This morning I had an appointment for a physical–I’ll write more about the overall examination, and my feelings about a doctor’s visit last month, separately–during which my doctor recommended that I be revaccinated for tetanus and vaccinated for Hepatitis A and B. We also agreed upon some laboratory work for which blood would be needed.
While as a young kid I assured my mother she’d never have to worry about me getting involved with drugs because I 1) couldn’t swallow pills; 2) was allergic to smoke; and 3) was very squeamish about needles, in fact, any sharp or pointed object (my sister used to terrorize me when we were very young by pointing her fork at me; I used to have this fear that somehow I’d end up getting speared in the eye). As a freshman in college, however, when my allergies were diagnosed, I soon got used to a needle, receiving three desensitization shots a week for a couple of years.
Moreover, my veins are easy to see and get a needle into, so I wasn’t particularly concerned or nervous about the shots or the need to fill a few vials for labwork. And, indeed, while I did feel the tetanus shot a little, the nurse who delivered the hepatitis shots did so with such skill that I couldn’t even feel the needle or the serum going in.
However, I wasn’t so lucky with the phlebotomist, who may just have been the worst such I’ve ever encountered. I should have been warned when in an attempt to throw the cap of the syringe into the trash she accidentally bounced it off my head. To be fair, the first stick in my right arm went fine, and she drew two vials of blood quickly and easily. After she finished, though, and was about to send me to the restroom to provide a urine sample, she realized that she’d missed seeing one additional test on the lab paperwork, and that she’d have to stick me again. She decided to take it from my other arm, and I don’t know what she did, but I’ve never felt such pain from having my blood drawn, not just from the stick but during the entire draw, which took much longer for some reason. In fact, even after she removed the needle, my arm continued to hurt and even started to feel numb for a couple of minutes.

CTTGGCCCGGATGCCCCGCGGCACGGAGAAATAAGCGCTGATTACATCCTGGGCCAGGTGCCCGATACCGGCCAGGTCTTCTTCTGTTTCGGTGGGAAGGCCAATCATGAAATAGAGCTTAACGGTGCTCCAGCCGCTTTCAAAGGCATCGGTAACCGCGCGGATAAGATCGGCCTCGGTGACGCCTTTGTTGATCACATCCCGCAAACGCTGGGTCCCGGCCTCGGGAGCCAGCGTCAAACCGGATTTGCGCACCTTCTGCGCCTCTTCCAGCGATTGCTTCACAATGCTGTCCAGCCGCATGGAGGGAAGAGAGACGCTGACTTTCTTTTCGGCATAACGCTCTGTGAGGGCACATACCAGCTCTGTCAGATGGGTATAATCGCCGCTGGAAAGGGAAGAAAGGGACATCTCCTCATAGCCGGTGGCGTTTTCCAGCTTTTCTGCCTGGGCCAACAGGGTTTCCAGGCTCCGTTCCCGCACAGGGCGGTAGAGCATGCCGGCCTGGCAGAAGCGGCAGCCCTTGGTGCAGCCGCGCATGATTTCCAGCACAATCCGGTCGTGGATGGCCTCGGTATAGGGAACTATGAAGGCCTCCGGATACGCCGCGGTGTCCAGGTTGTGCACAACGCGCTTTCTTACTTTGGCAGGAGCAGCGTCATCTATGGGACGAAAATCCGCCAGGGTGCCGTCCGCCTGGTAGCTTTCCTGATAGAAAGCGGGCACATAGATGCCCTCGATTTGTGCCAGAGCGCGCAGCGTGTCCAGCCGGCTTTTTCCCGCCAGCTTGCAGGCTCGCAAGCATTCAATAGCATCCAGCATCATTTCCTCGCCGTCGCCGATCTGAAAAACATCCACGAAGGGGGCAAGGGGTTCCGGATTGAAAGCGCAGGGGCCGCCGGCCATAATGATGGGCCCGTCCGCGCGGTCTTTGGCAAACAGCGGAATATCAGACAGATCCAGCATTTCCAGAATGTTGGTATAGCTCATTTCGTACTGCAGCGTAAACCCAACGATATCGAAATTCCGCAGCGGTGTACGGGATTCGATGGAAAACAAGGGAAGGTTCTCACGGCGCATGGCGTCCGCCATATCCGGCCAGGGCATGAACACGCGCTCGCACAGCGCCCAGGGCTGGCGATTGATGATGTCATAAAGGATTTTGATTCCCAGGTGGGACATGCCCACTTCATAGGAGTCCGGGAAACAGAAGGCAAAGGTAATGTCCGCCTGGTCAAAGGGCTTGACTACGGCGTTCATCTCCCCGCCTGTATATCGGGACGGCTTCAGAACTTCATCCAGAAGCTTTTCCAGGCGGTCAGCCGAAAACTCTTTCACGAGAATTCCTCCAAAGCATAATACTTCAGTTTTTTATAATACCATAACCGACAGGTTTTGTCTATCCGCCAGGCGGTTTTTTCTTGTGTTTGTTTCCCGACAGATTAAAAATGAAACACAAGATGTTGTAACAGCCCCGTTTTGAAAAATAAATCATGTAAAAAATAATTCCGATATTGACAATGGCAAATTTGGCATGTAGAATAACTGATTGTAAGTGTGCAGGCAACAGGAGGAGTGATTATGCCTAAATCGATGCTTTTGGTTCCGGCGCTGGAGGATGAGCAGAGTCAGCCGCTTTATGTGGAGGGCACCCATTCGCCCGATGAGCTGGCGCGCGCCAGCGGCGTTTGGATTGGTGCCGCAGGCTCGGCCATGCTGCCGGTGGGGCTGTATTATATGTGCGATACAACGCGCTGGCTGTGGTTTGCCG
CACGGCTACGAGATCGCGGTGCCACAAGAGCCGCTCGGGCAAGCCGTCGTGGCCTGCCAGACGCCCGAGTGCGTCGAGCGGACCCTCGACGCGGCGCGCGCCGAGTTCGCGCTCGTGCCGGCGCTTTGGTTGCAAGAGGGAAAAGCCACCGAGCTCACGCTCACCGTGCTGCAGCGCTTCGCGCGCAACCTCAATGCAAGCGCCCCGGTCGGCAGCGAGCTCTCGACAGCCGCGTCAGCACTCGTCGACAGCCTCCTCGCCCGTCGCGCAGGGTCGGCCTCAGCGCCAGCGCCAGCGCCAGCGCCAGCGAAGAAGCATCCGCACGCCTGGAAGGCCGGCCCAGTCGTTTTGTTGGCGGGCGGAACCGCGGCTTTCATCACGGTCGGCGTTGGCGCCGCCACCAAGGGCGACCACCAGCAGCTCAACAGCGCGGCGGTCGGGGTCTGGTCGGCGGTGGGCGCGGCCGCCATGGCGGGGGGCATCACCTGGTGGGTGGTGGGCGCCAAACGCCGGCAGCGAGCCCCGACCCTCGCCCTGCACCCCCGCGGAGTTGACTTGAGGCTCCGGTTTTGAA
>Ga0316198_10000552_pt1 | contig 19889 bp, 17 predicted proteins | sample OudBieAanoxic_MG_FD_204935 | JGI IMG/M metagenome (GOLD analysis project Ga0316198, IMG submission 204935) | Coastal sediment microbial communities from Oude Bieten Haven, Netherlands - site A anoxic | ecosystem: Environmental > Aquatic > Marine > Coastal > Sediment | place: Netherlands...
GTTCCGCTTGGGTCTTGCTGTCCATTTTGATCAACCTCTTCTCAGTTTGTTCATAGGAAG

Much to my surprise, at least, I didn’t end up with a bruise on that arm, and she did apologize (maybe my little yelp and full body shudder clued her in), but still, not fun. Ouch! It’s interesting how any number of good experiences can be overshadowed by one bad; I find myself hoping that next time I need blood drawn, she won’t be there, and feeling a little queasy now just writing about it–when I got to the point to writing about the second stick, in fact, I had to stand up and walk around a few seconds before finishing this entry, and my arm began to tingle again sympathetically–whereas before I’d accepted the procedure with no apprehension and even a little interest, always watching the needle stick and the entire draw with some fascination.